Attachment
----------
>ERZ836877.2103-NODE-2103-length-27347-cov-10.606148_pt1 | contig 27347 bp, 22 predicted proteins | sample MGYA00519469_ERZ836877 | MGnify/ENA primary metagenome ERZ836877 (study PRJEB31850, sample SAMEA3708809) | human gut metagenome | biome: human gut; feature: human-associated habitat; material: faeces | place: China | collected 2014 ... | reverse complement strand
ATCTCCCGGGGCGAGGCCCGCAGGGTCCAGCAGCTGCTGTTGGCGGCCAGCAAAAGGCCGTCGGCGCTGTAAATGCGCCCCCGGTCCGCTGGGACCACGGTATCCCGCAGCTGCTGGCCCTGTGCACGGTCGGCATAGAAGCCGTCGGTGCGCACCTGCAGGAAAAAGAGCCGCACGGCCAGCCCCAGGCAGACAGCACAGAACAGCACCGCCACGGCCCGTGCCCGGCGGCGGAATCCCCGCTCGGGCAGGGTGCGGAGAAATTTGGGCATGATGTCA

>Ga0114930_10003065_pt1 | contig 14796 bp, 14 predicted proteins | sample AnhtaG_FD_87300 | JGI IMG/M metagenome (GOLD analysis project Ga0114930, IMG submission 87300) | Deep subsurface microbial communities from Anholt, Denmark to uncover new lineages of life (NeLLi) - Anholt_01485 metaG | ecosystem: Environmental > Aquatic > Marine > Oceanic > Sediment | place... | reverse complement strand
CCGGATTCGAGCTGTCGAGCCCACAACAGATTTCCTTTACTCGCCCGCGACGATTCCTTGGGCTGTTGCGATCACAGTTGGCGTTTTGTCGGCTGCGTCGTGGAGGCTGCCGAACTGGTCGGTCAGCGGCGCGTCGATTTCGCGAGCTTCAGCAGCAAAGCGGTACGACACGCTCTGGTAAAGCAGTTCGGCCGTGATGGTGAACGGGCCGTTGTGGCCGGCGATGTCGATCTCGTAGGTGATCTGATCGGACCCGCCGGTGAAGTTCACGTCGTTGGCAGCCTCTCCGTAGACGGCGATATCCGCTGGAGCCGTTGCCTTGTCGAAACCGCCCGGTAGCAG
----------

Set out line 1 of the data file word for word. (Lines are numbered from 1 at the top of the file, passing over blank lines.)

>ERZ836877.2103-NODE-2103-length-27347-cov-10.606148_pt1 | contig 27347 bp, 22 predicted proteins | sample MGYA00519469_ERZ836877 | MGnify/ENA primary metagenome ERZ836877 (study PRJEB31850, sample SAMEA3708809) | human gut metagenome | biome: human gut; feature: human-associated habitat; material: faeces | place: China | collected 2014 ... | reverse complement strand